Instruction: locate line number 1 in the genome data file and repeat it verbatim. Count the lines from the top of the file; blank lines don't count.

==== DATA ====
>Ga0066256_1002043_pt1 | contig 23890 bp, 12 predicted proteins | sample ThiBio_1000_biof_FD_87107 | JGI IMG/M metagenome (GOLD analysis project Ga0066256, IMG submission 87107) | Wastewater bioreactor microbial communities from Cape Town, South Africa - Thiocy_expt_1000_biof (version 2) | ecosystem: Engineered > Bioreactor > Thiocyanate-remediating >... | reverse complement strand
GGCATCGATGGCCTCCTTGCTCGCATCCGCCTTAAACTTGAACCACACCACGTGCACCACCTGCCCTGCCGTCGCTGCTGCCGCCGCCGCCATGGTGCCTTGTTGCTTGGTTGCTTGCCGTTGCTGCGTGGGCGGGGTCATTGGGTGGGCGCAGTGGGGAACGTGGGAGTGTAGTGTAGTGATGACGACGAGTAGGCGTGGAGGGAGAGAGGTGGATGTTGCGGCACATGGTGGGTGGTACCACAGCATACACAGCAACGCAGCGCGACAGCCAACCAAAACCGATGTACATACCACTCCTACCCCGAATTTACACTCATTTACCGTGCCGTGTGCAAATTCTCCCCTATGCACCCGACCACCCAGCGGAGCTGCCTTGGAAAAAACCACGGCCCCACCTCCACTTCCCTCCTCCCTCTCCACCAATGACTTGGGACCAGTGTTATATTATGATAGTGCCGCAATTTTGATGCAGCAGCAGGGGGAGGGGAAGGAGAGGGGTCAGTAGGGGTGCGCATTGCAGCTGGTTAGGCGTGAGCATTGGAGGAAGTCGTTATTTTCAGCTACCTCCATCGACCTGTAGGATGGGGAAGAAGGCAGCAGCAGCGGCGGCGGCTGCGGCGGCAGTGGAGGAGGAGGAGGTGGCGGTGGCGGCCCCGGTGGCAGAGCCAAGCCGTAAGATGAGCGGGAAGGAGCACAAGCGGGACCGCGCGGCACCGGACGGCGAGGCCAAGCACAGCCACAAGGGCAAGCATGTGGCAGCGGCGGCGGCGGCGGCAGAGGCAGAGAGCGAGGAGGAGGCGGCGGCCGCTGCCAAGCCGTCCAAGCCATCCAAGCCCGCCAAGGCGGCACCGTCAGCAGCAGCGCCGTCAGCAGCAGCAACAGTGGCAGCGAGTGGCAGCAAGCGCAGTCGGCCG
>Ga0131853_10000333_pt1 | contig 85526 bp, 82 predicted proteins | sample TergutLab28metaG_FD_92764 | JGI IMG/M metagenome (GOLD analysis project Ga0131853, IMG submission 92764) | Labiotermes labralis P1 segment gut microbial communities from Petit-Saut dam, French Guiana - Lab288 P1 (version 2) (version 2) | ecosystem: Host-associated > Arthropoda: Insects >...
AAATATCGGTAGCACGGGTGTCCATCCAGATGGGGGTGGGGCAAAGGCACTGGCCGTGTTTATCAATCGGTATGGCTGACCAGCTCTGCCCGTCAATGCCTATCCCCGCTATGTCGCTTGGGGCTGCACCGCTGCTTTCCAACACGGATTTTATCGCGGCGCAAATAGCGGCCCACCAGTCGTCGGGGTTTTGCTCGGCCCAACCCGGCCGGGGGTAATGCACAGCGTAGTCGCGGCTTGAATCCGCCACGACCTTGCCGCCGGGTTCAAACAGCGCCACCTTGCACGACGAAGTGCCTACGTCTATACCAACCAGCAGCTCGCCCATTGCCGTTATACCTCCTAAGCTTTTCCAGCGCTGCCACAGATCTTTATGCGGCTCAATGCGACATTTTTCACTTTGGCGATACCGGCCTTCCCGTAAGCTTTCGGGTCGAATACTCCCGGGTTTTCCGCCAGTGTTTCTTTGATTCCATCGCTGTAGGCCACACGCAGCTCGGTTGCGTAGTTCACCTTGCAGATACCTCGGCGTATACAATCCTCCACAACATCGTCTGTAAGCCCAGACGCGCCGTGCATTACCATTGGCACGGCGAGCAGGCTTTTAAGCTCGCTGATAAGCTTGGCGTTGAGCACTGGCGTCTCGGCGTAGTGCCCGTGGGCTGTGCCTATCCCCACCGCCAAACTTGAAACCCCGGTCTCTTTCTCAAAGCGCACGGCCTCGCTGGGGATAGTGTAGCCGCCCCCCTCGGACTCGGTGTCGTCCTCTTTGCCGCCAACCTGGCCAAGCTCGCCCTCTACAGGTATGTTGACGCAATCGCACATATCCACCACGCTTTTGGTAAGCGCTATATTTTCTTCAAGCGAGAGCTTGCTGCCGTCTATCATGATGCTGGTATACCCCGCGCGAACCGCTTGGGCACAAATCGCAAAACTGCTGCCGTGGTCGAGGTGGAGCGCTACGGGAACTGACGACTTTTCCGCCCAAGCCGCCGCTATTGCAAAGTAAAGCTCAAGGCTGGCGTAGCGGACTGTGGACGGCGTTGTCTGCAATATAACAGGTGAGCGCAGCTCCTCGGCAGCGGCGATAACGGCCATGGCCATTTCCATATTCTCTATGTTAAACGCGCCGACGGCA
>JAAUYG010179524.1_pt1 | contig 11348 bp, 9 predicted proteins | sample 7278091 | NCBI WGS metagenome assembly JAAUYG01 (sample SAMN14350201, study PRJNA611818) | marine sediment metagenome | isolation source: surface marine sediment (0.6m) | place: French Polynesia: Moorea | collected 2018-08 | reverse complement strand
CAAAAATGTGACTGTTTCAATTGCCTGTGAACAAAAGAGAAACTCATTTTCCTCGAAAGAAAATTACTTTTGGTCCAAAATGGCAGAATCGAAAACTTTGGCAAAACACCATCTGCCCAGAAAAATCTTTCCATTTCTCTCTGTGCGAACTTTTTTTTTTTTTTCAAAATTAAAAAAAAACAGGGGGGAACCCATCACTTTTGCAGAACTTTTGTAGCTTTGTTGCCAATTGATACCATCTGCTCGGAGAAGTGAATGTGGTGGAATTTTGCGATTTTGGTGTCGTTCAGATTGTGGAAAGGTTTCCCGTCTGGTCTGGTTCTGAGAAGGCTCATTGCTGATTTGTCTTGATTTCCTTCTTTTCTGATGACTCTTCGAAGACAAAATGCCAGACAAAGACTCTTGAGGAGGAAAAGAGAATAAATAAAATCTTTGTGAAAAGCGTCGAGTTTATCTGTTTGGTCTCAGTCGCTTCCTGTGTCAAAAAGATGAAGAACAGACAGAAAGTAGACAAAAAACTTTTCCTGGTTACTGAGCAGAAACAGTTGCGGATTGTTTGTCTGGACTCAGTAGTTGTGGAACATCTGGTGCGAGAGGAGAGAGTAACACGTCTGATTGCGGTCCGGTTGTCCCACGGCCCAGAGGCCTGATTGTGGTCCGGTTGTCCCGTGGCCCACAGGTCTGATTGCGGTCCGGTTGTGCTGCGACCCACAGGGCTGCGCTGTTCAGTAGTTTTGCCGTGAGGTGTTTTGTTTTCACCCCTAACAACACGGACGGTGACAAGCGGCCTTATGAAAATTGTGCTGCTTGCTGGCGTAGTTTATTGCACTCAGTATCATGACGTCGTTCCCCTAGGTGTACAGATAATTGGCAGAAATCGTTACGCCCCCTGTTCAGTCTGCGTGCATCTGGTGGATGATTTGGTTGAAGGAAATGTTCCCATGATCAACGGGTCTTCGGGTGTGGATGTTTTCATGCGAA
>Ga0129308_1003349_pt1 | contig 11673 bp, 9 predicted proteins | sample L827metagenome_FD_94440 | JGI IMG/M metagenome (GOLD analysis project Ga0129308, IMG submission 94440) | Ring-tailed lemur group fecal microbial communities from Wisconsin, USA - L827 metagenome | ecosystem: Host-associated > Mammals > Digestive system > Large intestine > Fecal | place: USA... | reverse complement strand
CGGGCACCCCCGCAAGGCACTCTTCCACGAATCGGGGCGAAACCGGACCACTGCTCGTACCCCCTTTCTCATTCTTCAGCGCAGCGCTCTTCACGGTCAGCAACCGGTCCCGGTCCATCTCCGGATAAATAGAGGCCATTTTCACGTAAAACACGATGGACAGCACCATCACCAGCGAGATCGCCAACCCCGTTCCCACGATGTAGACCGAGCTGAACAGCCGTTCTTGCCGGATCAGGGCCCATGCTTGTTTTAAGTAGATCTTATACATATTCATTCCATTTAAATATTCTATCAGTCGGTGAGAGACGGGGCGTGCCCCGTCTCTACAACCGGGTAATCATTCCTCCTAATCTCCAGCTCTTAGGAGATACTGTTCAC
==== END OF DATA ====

>Ga0066256_1002043_pt1 | contig 23890 bp, 12 predicted proteins | sample ThiBio_1000_biof_FD_87107 | JGI IMG/M metagenome (GOLD analysis project Ga0066256, IMG submission 87107) | Wastewater bioreactor microbial communities from Cape Town, South Africa - Thiocy_expt_1000_biof (version 2) | ecosystem: Engineered > Bioreactor > Thiocyanate-remediating >... | reverse complement strand